In the Picture: Orphaned and Ostracised- HIV in Africa with Carol Allen Storey
By Antje Bormann
Broadcaster Sue Steward introduced Carol Allen Storey as one of the most fascinating photojournalists around. Carol Allen Storey’s photographic career started 10 years ago following a thorough rethink of a successful career in the fashion and beauty industry.
Photographs by Edmond Terakopian.
Carol Allen Storey documents the lives of women and orphans affected by HIV-AIDS in Uganda, Tanzania and Rwanda. She focuses on the stigmatisation of HIV-AIDS sufferers and the indomitable spirit that keeps them going against the odds. Her stunning, emotionally-charged images had the room completely silent as she explained the fate of each subject.
She told the story of a woman who single-handedly looks after 32 children, all of them her nieces and nephews whose parents have already succumbed to AIDS, who had contracted the virus while caring for them.
She also told the story of the ‘dustbin boys’, a gang of feral children aged seven to 14 who live off what they can find on rubbish tips and outside slaughter houses, who take drugs to relieve boredom and as they grow older slip into gambling. In contrast, the gang also adopted the 6-month-old baby of a sex worker who had died from AIDS and take turns looking after the little one.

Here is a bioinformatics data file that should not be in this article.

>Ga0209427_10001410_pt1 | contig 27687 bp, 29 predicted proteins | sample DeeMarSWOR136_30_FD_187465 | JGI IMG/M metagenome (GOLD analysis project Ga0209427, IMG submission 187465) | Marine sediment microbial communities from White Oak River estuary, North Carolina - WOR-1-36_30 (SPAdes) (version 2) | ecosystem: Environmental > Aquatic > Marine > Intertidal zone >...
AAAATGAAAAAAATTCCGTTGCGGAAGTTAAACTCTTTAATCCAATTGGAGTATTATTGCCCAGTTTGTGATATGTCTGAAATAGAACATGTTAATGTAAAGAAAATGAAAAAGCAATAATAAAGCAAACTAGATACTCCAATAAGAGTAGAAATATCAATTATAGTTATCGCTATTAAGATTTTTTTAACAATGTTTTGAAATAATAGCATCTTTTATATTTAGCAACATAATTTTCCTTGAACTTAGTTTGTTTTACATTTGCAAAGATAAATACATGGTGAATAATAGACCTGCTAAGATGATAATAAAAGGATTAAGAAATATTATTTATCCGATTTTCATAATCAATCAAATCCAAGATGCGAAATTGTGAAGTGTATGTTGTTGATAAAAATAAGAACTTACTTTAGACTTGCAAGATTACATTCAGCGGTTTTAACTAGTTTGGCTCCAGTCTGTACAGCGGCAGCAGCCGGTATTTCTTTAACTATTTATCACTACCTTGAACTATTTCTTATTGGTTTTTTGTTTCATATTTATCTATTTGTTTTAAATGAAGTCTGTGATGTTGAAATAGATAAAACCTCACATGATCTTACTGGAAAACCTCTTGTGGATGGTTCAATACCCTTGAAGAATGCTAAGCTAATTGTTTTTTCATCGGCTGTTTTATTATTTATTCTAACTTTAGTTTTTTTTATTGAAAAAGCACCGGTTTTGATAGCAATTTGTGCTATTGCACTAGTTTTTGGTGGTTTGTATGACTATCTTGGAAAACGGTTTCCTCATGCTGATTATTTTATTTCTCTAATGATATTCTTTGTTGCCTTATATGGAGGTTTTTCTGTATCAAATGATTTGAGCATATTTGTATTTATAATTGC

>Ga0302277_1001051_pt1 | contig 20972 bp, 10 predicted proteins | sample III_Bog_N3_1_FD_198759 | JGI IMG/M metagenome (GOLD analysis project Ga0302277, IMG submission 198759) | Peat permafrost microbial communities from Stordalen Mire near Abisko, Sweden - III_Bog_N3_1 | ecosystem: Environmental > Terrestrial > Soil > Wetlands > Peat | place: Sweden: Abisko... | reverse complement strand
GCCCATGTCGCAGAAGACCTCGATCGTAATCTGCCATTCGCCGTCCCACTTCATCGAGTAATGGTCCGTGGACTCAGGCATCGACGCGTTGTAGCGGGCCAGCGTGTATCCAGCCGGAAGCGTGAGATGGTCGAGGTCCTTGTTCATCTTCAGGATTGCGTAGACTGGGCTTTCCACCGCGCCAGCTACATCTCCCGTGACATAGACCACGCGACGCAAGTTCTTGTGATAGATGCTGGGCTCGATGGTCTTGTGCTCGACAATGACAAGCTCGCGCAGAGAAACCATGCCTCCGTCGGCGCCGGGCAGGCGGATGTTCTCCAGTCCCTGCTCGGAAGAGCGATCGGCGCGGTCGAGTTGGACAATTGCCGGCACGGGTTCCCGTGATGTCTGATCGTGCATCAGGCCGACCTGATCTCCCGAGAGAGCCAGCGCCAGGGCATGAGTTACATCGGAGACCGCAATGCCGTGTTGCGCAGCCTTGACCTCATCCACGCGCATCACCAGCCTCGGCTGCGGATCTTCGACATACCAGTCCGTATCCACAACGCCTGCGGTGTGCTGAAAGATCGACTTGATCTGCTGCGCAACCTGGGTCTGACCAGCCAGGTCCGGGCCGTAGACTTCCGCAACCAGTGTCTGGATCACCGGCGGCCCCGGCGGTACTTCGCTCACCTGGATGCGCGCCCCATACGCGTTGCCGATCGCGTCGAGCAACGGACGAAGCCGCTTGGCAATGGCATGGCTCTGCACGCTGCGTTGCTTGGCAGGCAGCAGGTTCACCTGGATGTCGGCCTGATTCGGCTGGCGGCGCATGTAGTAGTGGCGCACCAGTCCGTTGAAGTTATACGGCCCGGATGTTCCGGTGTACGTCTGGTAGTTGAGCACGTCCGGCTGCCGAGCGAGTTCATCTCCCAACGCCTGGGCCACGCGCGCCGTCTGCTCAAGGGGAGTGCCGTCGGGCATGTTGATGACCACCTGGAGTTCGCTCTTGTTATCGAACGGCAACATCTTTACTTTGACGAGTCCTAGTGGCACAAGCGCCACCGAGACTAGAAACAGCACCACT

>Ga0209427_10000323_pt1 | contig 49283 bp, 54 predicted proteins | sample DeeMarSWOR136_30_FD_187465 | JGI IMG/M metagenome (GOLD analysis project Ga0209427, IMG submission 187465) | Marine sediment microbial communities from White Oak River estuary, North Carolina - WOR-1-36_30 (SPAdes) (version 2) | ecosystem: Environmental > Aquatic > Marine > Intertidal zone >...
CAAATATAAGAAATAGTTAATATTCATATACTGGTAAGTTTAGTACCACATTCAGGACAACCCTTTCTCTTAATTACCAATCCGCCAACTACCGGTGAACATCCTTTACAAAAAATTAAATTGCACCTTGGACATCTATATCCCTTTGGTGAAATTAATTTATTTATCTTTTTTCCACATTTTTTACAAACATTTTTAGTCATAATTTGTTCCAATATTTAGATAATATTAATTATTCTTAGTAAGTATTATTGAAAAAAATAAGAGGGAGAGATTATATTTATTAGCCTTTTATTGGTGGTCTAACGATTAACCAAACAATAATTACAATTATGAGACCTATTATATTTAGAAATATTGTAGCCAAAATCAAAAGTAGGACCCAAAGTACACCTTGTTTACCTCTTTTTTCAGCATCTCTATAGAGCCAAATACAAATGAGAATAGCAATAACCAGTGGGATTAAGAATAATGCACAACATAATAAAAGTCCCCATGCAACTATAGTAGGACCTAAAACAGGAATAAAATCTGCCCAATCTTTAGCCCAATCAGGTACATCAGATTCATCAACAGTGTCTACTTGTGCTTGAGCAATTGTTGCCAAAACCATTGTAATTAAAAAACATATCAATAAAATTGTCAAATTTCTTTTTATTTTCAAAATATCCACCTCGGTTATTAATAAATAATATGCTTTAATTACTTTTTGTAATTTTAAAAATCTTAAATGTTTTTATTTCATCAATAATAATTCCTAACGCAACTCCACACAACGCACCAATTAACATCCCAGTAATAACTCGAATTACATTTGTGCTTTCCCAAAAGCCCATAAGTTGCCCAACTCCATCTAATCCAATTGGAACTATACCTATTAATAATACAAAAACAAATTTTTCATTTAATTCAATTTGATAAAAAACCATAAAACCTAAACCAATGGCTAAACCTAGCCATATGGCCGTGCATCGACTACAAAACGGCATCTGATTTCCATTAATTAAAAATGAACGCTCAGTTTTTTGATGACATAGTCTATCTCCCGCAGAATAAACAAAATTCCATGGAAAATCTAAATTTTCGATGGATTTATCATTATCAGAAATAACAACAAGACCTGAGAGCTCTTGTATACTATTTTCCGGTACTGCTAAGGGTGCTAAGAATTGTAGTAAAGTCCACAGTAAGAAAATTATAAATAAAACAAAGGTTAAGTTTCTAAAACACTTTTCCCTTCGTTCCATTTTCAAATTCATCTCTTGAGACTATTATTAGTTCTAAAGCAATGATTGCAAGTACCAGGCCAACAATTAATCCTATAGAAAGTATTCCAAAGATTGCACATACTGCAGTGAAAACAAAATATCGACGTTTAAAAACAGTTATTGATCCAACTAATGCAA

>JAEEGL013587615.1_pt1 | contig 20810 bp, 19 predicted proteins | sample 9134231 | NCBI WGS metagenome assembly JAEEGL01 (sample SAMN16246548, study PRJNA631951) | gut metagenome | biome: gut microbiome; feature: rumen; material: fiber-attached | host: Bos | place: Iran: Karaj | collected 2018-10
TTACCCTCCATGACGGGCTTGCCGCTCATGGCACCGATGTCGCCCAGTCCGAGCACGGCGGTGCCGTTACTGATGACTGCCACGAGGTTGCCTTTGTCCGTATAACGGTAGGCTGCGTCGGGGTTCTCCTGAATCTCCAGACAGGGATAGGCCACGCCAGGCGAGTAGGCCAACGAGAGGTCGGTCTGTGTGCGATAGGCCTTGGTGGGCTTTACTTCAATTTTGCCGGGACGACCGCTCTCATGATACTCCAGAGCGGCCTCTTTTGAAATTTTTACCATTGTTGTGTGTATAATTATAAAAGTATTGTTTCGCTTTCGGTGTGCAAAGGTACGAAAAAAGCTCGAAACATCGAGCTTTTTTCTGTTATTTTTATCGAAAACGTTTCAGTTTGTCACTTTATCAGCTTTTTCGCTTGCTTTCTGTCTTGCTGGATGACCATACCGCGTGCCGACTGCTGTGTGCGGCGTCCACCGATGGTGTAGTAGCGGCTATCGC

There were stories of children who, once diagnosed with HIV, are made to wear a red badge, a sign that sets them apart from their healthy – or simply as yet undiagnosed – classmates. The children sometimes don’t even know why they are wearing the badge, why they are not allowed to play with the other kids in the school yard.
Alice Fay, HIV Programme development advisor for the charity Save the Children shed some light on how children are treated once they are diagnosed. Children may be diagnosed and treated for HIV but will not be informed of their diagnosis until they are at least 8 years old, she revealed.
There were a number of questions to Carol Allen Storey and Alice Fay from the audience about measures taken by African governments to get the problem of HIV-AIDS under control, with one person saying that it had to start with educating men.